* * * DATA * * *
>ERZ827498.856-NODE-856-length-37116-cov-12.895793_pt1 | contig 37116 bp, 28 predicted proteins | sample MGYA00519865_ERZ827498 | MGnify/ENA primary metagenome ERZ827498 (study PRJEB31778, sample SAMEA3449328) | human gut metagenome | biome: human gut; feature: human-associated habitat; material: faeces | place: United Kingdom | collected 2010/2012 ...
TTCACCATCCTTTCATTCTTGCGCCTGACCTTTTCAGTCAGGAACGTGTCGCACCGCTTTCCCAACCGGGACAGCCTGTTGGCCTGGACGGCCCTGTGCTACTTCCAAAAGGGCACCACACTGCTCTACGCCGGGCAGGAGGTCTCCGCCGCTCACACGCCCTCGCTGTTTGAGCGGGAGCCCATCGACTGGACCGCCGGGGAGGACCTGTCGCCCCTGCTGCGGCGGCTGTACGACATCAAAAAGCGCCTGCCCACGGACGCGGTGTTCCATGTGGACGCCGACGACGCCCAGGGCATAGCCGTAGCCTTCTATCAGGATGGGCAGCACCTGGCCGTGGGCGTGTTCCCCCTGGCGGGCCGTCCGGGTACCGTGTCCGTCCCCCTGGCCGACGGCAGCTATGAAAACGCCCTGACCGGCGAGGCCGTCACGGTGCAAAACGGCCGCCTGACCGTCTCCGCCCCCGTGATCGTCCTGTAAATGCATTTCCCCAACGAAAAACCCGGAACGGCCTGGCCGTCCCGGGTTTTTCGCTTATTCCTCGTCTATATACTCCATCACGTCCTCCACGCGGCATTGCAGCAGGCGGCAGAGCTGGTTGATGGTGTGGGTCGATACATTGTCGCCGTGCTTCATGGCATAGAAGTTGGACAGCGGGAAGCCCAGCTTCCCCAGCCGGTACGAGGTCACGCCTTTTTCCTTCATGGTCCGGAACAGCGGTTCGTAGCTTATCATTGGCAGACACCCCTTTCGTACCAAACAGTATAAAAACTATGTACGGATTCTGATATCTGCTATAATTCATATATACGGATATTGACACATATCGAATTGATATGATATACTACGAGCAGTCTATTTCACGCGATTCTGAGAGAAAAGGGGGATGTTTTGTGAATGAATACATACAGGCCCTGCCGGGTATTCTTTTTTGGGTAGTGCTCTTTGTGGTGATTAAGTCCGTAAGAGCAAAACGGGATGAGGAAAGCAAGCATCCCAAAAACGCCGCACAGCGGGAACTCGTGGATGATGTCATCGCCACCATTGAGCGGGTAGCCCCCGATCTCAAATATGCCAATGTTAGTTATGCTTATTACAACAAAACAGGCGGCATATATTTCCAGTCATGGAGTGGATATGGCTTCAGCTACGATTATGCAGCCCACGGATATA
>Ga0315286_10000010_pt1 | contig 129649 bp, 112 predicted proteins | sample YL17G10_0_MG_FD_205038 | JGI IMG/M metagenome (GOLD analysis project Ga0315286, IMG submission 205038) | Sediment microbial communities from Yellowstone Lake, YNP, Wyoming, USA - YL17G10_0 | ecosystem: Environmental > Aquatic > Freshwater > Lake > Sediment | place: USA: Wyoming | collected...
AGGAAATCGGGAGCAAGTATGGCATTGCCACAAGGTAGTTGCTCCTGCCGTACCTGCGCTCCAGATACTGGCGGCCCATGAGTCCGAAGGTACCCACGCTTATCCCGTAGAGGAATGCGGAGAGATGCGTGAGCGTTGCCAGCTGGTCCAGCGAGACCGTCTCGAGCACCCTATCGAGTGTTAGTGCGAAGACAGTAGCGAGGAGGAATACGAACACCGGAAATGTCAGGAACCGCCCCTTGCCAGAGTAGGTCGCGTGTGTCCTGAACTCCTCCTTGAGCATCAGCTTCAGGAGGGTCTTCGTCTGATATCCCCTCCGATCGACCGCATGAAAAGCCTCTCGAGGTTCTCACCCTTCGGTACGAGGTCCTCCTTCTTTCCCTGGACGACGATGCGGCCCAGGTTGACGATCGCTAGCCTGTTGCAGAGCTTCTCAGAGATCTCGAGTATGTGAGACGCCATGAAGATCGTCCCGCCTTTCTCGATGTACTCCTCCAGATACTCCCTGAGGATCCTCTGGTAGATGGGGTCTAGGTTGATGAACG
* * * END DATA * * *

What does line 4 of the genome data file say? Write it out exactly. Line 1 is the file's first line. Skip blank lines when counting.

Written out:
AGGAAATCGGGAGCAAGTATGGCATTGCCACAAGGTAGTTGCTCCTGCCGTACCTGCGCTCCAGATACTGGCGGCCCATGAGTCCGAAGGTACCCACGCTTATCCCGTAGAGGAATGCGGAGAGATGCGTGAGCGTTGCCAGCTGGTCCAGCGAGACCGTCTCGAGCACCCTATCGAGTGTTAGTGCGAAGACAGTAGCGAGGAGGAATACGAACACCGGAAATGTCAGGAACCGCCCCTTGCCAGAGTAGGTCGCGTGTGTCCTGAACTCCTCCTTGAGCATCAGCTTCAGGAGGGTCTTCGTCTGATATCCCCTCCGATCGACCGCATGAAAAGCCTCTCGAGGTTCTCACCCTTCGGTACGAGGTCCTCCTTCTTTCCCTGGACGACGATGCGGCCCAGGTTGACGATCGCTAGCCTGTTGCAGAGCTTCTCAGAGATCTCGAGTATGTGAGACGCCATGAAGATCGTCCCGCCTTTCTCGATGTACTCCTCCAGATACTCCCTGAGGATCCTCTGGTAGATGGGGTCTAGGTTGATGAACG